In this guest Blog for Women’s History Month, Dr Julie Moore from the University of Hertfordshire and the AHRC’s WW1 Engagement Centre ‘Everyday Lives in War‘, talks about the ways in which community researchers are engaging with some of the less well-known stories of women’s everyday experiences during the First World War, and calls for community researchers to put themselves on the record. Continue reading Finding the ‘women like us’ in the First World War
The Billy Youth Engagement Project ‘Sharing stories of WW1 Munition factories In North and North East London’:
Dr Sam Carroll from the Gateways to the First World War Engagement Centre talks about a case study “The Billy Youth Engagement Project” . Sam is the Commmunity Heritage Researcher for the Gateways Centre. Continue reading Sharing stories of WW1 Munition factories In North and North East London
The Centre for Hidden Histories: Taking the First World War into Schools
By Michael Noble, Centre Co-ordinator for the AHRC Funded WW1 Engagement Centre for Hidden Histories. More details on these Centres can be found by looking at the AHRC’s website. Continue reading The Centre for Hidden Histories: Taking the First World War into Schools
In this latest Guest Blog, Professor Ross Wilson, from Chichester University, talks about the visiting US forces that were present in West Sussex and their aviation contribution during WW1. Continue reading Over Here: American Aviation during the First World War
In 1914, Laurence Haward, the first Director of the Manchester Art Gallery, began collecting important works of war art. Haward spoke of modern war not as a romantic adventure or performance of heroic make-believe, but bitterness and courage, folly and waste. The artist, he concluded, was in tune with the meaning and impact of war, and ‘will reflect that world and the human emotions it arouses’. Haward’s words made a powerful testimony for the artists of the period who strove to communicate the sensation and impact of modern war.
The First World War saw over 2 million soldiers from Britain and the Dominions wounded. Whether conscript or volunteer, officer or other ranks, British or colonial, military medical organisations played a pivotal role in evacuating the wounded from the frontline to the casualties and treating patients in order to return to the front. Artists depicted the chaos of the frontline casualty, the wounded soldier’s experience of pain and helplessness, and medical attempts to alleviate the agony of wounds or the shock of witnessing the death of comrades. Countering such images of pain, were also images of men’s suffering relieved, seen in the efforts of stretcher-bearers and nurses. Doctors also shared the personal cost of the war, with thousands killed and wounded. Artists, many with frontline experiences as soldiers or as medical workers, often confronted what they witnessed as the inhumanity of modern war with gestures of both collective pain and humane attempts to provide assistance. Paul Nash, for instance, depicted ashen-faced stretcher-bearers carrying their wounded burden across a landscape pitted with charred trees (Wounded, Passchendaele, 1918).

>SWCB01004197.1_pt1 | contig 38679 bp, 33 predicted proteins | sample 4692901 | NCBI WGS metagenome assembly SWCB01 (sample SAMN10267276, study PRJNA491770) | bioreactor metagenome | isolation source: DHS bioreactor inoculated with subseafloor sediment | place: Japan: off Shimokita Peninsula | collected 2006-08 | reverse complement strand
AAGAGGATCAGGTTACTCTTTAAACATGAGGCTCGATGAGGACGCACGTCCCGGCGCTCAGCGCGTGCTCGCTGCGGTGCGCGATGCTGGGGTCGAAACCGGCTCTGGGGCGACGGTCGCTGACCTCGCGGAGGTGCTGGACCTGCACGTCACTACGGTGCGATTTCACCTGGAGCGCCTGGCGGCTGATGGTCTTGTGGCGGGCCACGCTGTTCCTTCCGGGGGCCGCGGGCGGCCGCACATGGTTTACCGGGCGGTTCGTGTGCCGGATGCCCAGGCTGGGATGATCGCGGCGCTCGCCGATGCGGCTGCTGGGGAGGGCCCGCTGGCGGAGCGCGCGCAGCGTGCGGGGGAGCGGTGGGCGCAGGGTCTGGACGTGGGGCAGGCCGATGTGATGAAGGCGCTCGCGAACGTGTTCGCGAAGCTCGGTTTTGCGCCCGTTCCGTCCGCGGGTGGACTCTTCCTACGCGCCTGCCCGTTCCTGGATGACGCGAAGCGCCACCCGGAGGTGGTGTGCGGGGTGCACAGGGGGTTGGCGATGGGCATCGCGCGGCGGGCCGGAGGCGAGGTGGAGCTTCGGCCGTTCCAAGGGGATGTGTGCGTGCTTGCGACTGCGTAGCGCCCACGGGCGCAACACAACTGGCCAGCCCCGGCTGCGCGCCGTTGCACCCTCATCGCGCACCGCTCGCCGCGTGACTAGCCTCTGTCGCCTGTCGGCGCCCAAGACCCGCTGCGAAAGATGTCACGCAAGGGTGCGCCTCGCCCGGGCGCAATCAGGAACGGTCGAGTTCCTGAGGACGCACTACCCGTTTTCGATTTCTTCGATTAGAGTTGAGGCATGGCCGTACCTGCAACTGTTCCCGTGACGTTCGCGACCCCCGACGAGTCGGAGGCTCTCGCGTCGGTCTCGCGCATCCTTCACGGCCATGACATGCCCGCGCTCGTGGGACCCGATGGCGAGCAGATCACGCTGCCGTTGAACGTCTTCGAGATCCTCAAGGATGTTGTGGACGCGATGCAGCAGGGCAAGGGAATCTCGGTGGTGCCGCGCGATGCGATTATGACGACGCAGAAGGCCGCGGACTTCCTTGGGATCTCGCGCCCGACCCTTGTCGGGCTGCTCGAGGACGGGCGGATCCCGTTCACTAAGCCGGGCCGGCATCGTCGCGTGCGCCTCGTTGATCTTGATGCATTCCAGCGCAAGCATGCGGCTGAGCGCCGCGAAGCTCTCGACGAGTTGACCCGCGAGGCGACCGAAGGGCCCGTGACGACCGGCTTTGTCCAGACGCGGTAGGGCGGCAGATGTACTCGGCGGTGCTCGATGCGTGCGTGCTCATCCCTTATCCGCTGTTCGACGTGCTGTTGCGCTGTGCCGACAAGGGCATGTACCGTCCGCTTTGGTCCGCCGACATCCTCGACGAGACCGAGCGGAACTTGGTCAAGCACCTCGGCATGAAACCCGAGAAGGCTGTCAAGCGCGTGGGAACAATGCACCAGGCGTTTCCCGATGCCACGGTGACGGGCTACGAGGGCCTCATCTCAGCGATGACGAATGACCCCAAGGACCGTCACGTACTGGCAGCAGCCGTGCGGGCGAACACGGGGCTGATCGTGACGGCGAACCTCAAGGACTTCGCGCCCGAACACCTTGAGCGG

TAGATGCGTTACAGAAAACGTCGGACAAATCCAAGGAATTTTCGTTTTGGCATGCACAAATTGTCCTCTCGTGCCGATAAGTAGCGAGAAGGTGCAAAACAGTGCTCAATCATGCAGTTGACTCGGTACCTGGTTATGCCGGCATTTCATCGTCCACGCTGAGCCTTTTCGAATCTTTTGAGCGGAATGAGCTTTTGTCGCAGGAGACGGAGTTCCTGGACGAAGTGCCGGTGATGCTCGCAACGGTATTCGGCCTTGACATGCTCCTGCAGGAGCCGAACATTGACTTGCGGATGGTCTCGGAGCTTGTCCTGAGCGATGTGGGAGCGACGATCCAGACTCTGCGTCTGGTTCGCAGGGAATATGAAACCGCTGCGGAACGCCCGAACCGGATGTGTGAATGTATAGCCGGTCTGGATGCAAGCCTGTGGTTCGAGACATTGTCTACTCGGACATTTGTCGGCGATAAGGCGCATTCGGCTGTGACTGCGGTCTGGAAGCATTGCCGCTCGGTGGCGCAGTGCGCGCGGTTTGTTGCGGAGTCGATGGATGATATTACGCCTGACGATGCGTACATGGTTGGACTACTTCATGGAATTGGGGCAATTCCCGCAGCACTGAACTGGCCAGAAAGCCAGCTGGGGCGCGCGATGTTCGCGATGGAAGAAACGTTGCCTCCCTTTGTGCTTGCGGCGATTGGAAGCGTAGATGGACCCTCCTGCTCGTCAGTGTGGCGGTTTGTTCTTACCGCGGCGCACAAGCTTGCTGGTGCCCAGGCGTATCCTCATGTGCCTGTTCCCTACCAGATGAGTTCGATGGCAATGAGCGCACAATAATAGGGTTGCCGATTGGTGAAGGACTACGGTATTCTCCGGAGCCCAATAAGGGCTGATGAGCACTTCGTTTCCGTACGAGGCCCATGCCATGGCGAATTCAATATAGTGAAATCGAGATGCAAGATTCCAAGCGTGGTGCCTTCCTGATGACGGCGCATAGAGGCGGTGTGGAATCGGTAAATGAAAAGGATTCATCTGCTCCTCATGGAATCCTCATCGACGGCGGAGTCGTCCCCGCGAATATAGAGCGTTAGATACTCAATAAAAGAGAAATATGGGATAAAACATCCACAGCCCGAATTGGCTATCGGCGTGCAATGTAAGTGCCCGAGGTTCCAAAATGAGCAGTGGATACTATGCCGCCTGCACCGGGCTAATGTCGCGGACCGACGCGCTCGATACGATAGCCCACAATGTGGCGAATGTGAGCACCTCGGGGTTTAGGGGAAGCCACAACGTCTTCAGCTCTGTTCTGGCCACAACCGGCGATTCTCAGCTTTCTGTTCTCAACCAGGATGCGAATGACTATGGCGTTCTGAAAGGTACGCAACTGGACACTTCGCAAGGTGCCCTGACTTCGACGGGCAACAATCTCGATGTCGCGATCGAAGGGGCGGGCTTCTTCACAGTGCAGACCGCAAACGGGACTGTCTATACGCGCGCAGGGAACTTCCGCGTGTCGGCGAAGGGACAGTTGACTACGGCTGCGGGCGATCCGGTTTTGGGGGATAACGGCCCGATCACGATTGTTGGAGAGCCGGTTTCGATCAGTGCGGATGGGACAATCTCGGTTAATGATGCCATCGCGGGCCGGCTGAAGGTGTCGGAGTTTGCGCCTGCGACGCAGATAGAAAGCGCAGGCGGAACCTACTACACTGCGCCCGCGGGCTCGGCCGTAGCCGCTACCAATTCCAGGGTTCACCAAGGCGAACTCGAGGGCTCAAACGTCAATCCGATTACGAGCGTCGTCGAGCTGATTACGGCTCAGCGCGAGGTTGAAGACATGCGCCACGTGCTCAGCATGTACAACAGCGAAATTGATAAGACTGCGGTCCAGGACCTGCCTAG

Under the lurid green sky, almost gangrenous in tone, the arduous journey of evacuation transforms an everyday occurrence on the frontline into an apocalyptic scene.
Combining pathos and intimacy with epic power, Henry Lamb recreated the medical encounter of the First World War in his monumental oil painting, Advanced Dressing Station on the Struma, 1916 (183.6 x 212.3cm). Lamb finished the work in 1921, but before that he had worked as a doctor for the Royal Army Medical Corps in Salonika (Thessaloniki) in Greece. This front has received far less attention in the commemoration culture of the last few years, but it held a deep meaning for Lamb. The campaign around the river Struma aimed to push back the Bulgarian advance into eastern Greece. The area was targeted for the liberation of Serbia from the Central Powers. From the position of a medical officer, Lamb witnessed the casualties engaged in the British push across the river towards the strategic city of Serres in Greek Macedonia.
Advance Dressing Station on the Struma. ©Estate of Henry Lamb. Photo Credit: Manchester Art Gallery © All rights reserved. Every effort has been made to contact the copyright holder.
The scene of a dressing station set deep in the forest is modernist in design but bears strong religious overtones that lend emotional weight to the image of helping the wounded. The central group focuses on the relationship between a wounded man and a stretcher-bearer, who attends him with a cup of water, a great relief that many soldiers wrote about as the comfort given between men. Thirst and cold were understood much later in the war as signs of hemorrhage and shock. The bearer’s hand gently touches the wounded man’s head, providing comfort symbolic of the pietà (Christian iconography of Mary cradling Jesus’ corpse).
Indeed, the pietà was often used in war-time humanitarian images of nurses caring for wounded men. But Lamb transforms the theme into an effigy of masculine care and the intimate brotherhood of shared suffering. Placed on the ledge of a shallow trench, the stretcher resembles an altar. In the right hand corner is a Thomas splint used for compound fractures, from which soldiers could die. Pathos is also created by the figure on the left, head in hand, perhaps affected by malaria, a common disease of this front, or perhaps a reference to psychological suffering. The central figure stands over the patient, staring pensively into the distance. Made three years after the end of the war, the composition of this painting symbolises the pain and succour of the entire conflict.